Wblog post imagehenever I speak to someone who is on the fence about moving forward with genetic testing, one question I always ask is, “What is the alternative?” I’ve had people tell me they would rather not know because ignorance is bliss. I hope that with better awareness and education, more people will realize the alternative to not knowing is potentially receiving a cancer diagnosis that could have been prevented. I attribute the loss of some family members to a lack of awareness and professional guidance as it pertains to our family history. When it comes to colon cancer awareness, one thing I want people to take away from this blog is that colon cancer can be preventable. If polyps are found during a screening colonoscopy, the doctor may be able to remove them before they can progress into cancer.  

I feel very grateful to have the knowledge that I do. This knowledge has been transformational for my health, the health of my loved ones and the health of future generations of our family. I hope that through telling my story, others become inspired to advocate and participate in their own healthcare. Knowledge truly is power. I hope anyone who is an appropriate candidate for genetic testing and is on the fence can shift their perspective from being afraid to know to instead embracing it as valuable, life-changing and empowering information.  

There are many steps you can take that leave room for improvement in your life and the lives of your loved ones. This colorectal cancer month, I leave you with these suggestions: 

• Ask your relatives about your family history. For tips, check out this blog.  

• Talk openly with your healthcare providers about your medical and family history. If you don’t feel like you’re taken seriously, it’s time to find another team. 

• If you have concerns about recommended or upcoming screening procedures, ask for more information. For instance, check out this resource on what to expect before and during a colonoscopy.  

• If you or your healthcare provider have concerns about your hereditary risk, consider seeing a genetic counselor. You can find a genetic counselor to see in-person or by telehealth here.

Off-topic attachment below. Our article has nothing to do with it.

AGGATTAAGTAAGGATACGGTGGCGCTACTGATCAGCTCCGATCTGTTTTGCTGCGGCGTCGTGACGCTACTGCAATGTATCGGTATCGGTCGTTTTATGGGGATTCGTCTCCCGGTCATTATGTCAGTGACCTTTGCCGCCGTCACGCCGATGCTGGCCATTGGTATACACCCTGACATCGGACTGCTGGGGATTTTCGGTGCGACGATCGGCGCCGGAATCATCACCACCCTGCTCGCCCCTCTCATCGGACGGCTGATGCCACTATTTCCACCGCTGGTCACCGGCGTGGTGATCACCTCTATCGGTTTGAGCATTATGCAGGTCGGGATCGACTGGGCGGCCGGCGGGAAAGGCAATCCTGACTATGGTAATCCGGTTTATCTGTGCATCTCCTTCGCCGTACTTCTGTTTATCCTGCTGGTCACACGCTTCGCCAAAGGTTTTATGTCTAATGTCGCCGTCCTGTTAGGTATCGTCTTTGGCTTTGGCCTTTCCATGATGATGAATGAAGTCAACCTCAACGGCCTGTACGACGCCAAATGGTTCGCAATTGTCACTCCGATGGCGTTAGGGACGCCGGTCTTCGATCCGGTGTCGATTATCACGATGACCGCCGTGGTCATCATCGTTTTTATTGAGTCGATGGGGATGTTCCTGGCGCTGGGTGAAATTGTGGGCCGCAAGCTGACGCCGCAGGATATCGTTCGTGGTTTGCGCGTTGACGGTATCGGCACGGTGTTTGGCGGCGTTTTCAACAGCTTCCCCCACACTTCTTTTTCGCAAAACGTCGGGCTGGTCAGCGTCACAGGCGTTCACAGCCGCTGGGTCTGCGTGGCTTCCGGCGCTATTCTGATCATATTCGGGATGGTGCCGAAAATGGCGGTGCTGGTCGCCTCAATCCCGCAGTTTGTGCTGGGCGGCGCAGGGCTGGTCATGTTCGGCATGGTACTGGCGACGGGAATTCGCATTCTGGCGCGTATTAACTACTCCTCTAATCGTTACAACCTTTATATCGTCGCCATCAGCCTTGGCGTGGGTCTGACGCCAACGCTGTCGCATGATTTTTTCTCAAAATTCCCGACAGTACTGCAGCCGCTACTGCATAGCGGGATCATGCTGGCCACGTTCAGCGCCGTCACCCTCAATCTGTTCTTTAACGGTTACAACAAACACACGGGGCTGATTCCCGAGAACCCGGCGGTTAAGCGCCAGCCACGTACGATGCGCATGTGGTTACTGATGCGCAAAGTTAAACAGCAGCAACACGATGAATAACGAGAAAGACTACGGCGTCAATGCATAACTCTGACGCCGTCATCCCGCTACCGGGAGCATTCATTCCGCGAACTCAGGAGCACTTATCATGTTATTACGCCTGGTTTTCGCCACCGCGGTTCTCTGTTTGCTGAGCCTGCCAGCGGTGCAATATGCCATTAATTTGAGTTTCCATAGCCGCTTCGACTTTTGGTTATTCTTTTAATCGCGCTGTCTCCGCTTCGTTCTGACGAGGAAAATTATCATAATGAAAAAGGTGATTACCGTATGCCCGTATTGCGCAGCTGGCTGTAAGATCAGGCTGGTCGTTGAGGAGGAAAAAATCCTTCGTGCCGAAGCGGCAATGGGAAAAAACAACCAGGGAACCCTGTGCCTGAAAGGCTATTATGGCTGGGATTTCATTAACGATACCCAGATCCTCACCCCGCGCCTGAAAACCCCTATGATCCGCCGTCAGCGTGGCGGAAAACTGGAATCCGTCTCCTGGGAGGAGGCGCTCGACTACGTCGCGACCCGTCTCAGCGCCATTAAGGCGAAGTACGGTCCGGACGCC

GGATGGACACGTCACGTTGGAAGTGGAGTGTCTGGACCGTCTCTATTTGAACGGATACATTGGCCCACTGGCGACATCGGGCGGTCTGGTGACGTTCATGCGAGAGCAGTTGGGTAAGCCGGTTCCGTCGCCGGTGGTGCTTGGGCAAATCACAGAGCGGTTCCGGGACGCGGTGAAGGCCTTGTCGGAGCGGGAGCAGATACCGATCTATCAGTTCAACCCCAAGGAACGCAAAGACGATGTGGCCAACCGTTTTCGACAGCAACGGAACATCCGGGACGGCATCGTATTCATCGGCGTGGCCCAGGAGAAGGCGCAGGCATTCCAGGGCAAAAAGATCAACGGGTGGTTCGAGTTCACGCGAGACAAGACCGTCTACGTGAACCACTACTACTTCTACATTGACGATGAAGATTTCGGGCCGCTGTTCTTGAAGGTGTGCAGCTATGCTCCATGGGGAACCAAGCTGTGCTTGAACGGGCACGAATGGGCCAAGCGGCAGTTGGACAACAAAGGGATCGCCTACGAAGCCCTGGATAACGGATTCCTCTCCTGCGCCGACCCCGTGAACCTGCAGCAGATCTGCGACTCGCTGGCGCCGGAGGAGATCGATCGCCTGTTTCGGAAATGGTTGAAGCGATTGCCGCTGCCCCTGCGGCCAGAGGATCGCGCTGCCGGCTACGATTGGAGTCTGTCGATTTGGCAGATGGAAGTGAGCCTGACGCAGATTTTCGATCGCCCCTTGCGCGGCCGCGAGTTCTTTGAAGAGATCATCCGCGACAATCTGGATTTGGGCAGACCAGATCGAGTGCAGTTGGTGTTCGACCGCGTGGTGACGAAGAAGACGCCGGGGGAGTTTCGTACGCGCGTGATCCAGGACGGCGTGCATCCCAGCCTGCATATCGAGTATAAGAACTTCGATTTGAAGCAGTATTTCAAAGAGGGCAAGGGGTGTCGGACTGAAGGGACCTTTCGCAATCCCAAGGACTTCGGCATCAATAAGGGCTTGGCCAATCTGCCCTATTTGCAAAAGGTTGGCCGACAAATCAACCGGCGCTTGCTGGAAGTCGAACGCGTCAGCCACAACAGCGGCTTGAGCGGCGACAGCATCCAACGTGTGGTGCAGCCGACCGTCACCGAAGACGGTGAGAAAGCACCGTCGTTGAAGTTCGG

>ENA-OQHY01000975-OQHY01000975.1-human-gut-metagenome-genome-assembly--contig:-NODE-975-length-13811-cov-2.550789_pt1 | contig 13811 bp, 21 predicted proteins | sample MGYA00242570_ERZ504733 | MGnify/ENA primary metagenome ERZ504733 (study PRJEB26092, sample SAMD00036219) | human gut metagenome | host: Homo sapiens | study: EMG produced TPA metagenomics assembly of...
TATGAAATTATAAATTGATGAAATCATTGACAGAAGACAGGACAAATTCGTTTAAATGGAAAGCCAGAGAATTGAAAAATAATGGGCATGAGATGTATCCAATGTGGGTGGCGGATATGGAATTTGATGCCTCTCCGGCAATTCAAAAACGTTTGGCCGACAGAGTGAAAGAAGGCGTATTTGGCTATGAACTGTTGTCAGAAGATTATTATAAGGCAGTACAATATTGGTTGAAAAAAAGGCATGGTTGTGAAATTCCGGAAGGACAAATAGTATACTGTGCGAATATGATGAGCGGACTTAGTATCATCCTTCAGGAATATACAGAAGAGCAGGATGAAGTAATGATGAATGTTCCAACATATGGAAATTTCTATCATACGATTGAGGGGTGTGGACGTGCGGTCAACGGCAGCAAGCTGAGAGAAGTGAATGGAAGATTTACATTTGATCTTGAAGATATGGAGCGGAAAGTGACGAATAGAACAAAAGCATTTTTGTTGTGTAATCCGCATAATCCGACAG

• Genetic testing is just one important part of proactive health care. Work with your healthcare team to develop the proactive healthcare plan that is right for you.  

• There is much we cannot control, but it can help to make healthy choices where you can.  For me, that’s working on mindfulness, nutrition and movement.  

• Find your why. I am passionate about awareness and access to hereditary cancer testing and appropriate cancer screening. I have remained active in raising colon cancer awareness in my community through fitness fundraisers, social media, supporting local health systems’ events and most importantly through connection. I welcome the opportunity to connect with others about my story and theirs.  

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The information, including but not limited to, text, graphics, images and other material contained on this blog are for informational purposes only. The purpose of this blog is to promote broad understanding and knowledge of various health topics. It is not intended to be a substitute for professional medical advice, diagnosis or treatment. Always seek the advice of your physician or other qualified health care provider with any questions you may have regarding a medical condition or treatment and before undertaking a new health care regimen, and never disregard professional medical advice or delay in seeking it because of something you have read on this blog. Ambry Genetics Corporation does not recommend or endorse any specific tests, physicians, products, procedures, opinions or other information that may be mentioned on this blog. Reliance on any information appearing on this blog is solely at your own risk.